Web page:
Q: How do you approach gender when teaching in 2019? When I was training, male dancers were encouraged to make their movement masculine, while female dancers were encouraged to keep their movement feminine. Today, gender has become much more fluid, and the line between masculine and feminine performance has blurred. How does that impact the way we should be teaching?

Keep reading... Show less
Dance News
Photo courtesy of Z Artists Group

New York City–based pre-professional training troupe Z Artists Group, along with dancers from eight professional companies in the city, are joining together to combat gun violence with, "DANCERS DEMAND ACTION," a performance aligning art with activism at The Joyce Theater, this Monday, November 11, at 7:30 pm.

Keep reading... Show less
Dance Teachers Trending
Photo courtesy of Infinite Flow

Last week, 2019 DT Awardee Marisa Hamamoto and her partner Piotr Iwanicki brought their boundary-breaking work to the "Good Morning America" stage in a segment highlighting her inclusive dance company Infinite Flow.

Infinite Flow is a Los Angeles–based wheelchair ballroom dance company (the first of its kind in the U.S.) that incorporates an equal number of disabled and nondisabled dancers, as well as a range of styles like hip hop, contemporary and other partner dances.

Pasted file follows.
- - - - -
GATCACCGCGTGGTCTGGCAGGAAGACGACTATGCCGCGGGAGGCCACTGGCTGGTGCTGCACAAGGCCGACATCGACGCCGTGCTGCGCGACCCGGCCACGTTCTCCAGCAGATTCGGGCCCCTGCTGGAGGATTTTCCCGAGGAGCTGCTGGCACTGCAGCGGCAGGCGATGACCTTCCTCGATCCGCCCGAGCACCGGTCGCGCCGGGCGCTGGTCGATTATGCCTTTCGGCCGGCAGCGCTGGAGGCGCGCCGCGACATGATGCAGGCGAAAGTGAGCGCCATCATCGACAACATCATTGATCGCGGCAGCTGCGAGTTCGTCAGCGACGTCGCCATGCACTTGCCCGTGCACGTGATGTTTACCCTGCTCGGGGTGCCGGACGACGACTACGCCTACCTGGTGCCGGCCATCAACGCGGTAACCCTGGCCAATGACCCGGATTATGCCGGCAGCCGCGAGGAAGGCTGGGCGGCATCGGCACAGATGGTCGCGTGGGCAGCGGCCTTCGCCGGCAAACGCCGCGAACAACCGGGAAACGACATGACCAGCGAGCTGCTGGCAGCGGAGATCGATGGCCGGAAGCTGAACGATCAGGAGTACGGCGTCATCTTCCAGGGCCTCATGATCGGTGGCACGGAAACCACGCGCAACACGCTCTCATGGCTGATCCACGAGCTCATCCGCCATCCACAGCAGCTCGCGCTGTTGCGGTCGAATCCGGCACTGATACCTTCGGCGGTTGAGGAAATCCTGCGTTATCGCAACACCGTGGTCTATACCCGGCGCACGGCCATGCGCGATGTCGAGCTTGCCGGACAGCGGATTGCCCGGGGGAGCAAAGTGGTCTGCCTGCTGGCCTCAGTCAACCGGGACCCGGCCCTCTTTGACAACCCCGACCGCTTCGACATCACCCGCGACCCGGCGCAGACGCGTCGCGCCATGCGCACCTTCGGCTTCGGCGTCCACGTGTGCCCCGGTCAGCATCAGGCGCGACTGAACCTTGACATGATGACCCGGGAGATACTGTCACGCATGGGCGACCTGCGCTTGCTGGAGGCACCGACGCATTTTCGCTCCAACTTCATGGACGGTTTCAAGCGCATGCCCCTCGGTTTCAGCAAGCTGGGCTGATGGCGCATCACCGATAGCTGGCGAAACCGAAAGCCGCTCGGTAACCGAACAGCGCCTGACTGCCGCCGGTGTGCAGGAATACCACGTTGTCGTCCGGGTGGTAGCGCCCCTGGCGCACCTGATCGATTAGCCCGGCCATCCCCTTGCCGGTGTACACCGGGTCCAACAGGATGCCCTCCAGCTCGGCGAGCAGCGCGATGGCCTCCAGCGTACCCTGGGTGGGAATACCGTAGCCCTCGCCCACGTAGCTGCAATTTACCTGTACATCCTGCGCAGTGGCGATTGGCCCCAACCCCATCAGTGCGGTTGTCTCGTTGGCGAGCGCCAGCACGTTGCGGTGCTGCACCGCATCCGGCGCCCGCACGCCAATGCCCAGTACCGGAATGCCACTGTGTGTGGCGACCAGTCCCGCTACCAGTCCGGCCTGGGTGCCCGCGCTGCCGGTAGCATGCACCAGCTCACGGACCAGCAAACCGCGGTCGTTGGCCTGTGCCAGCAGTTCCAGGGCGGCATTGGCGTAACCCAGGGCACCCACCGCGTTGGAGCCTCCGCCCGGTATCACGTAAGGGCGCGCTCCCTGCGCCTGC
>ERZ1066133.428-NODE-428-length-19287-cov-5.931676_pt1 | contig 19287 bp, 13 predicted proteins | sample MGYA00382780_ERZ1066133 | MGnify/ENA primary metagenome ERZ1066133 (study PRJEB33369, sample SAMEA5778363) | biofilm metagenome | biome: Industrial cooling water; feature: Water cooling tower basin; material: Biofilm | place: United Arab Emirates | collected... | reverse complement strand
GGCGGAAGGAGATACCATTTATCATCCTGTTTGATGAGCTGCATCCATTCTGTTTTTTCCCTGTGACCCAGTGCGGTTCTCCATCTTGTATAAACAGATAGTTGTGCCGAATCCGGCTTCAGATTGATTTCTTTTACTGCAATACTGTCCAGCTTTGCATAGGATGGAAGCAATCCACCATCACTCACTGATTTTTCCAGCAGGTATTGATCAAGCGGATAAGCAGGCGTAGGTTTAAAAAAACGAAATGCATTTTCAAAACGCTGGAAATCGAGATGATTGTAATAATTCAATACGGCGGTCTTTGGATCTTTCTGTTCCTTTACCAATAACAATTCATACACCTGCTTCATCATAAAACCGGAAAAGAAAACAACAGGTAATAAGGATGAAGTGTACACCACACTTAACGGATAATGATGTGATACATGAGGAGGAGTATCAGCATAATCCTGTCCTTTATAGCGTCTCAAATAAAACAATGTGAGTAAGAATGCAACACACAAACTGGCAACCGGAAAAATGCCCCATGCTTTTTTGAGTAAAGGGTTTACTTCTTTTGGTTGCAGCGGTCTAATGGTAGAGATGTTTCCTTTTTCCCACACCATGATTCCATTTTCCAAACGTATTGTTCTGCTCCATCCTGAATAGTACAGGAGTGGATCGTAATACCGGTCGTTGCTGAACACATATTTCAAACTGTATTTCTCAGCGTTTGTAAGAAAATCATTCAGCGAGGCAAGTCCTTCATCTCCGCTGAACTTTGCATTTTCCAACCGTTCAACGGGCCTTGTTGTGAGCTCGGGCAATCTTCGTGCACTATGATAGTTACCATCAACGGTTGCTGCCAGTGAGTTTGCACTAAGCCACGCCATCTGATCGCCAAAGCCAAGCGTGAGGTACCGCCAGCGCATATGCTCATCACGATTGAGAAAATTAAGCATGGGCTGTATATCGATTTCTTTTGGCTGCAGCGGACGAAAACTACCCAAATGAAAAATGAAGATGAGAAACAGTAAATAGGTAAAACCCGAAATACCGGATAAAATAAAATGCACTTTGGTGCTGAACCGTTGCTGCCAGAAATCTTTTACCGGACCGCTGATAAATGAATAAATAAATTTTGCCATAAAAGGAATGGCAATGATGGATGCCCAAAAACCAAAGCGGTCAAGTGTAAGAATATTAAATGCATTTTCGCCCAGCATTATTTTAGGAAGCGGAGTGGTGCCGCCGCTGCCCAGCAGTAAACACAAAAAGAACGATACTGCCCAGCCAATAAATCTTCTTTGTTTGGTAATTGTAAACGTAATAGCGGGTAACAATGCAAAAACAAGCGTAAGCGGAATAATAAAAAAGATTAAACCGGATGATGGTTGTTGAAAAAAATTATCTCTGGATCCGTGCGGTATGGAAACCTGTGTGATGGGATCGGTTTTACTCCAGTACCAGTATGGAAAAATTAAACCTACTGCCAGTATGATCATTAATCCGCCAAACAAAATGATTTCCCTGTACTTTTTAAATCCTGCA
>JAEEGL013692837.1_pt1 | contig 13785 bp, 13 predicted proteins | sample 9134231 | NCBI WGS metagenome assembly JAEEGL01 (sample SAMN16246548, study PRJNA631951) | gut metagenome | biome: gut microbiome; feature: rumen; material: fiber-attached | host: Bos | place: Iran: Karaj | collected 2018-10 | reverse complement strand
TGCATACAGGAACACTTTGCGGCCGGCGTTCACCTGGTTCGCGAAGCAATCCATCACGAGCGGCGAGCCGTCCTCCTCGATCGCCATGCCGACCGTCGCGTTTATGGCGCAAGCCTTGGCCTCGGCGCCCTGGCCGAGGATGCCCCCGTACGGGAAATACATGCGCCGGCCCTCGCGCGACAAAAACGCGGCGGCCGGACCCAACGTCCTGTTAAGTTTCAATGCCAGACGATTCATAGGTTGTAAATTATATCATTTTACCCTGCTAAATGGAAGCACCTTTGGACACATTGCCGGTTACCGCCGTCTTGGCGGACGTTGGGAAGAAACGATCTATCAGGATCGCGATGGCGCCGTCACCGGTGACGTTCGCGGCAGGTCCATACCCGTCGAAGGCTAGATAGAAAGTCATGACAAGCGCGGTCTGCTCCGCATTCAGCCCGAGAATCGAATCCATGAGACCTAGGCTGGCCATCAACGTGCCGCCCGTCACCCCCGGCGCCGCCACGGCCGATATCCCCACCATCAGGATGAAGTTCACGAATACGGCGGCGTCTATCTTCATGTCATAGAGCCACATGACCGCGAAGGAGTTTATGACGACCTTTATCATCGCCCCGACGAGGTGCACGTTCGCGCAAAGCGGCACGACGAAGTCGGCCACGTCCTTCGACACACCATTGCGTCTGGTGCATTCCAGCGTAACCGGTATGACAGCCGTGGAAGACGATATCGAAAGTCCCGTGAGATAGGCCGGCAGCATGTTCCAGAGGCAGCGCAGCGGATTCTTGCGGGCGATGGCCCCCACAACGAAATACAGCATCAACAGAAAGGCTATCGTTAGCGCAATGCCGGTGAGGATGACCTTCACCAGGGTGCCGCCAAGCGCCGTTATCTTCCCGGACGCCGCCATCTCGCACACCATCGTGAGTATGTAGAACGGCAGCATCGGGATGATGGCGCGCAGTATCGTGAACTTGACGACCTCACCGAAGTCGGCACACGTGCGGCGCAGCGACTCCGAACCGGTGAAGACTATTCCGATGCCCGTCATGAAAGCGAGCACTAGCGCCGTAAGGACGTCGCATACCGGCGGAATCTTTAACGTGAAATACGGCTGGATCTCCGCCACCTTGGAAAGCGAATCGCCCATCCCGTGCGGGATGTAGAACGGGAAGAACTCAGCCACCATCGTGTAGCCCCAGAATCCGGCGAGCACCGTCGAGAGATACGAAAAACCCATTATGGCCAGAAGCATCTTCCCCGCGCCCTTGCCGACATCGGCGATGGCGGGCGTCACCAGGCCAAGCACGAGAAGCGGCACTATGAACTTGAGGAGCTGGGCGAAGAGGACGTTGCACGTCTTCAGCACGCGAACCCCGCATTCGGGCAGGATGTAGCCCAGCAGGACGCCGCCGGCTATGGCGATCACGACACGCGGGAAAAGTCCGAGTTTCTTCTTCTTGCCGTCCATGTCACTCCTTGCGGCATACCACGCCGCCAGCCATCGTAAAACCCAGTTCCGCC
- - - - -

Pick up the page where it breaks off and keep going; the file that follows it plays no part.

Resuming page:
Keep reading... Show less
Dance Teachers Trending

Since she was hired in 2006 to create a dance program at Washington & Lee University in Virginia, Jenefer Davies has operated as, essentially, a one-woman show. She's the only full-time faculty member (with regular adjunct support). Over the last 13 years, she has created a thriving program along with a performance company—at a school with fewer than 2,500 students—by drawing on her admittedly rare strength: aerial dance.

Keep reading... Show less
Site Network

Savion Glover is one of the biggest names in the dance world, and perhaps the biggest in the tap world. The trailblazing hoofer's hard-hitting, rhythmically intricate style has fundamentally altered the tap landscape.

Glover is also a master teacher. But during his many years on the scene, he's never appeared regularly at a major dance convention. That is, until this season: Glover is now teaching at JUMP Dance Convention, scheduled to appear at approximately 15 more cities on its 2019–2020 tour.

We talked with JUMP director Mike Minery, himself a gifted hoofer, about working with a living legend—and how Glover is already changing the convention class game.

Keep reading... Show less
Dance Teacher Tips
Getty Images

Though she loved choreographing, the high school student showcase wasn't quite enough for Julie Deleger, a recent graduate of The College Preparatory School in Oakland, California. The answer for her was an independent-study project during her last semester there. "Choreography is so personal that sometimes you need to take more or less time with it," she says. "Doing it on my own was really helpful. I let the project guide me rather than having to adhere to a specific set of rules."

Keep reading... Show less
Dancer Health
Getty Images

Q: My 5-year-old daughter is pigeon-toed. Do you have any suggestions to help her correct this?

Keep reading... Show less

mailbox

Get DanceTeacher in your inbox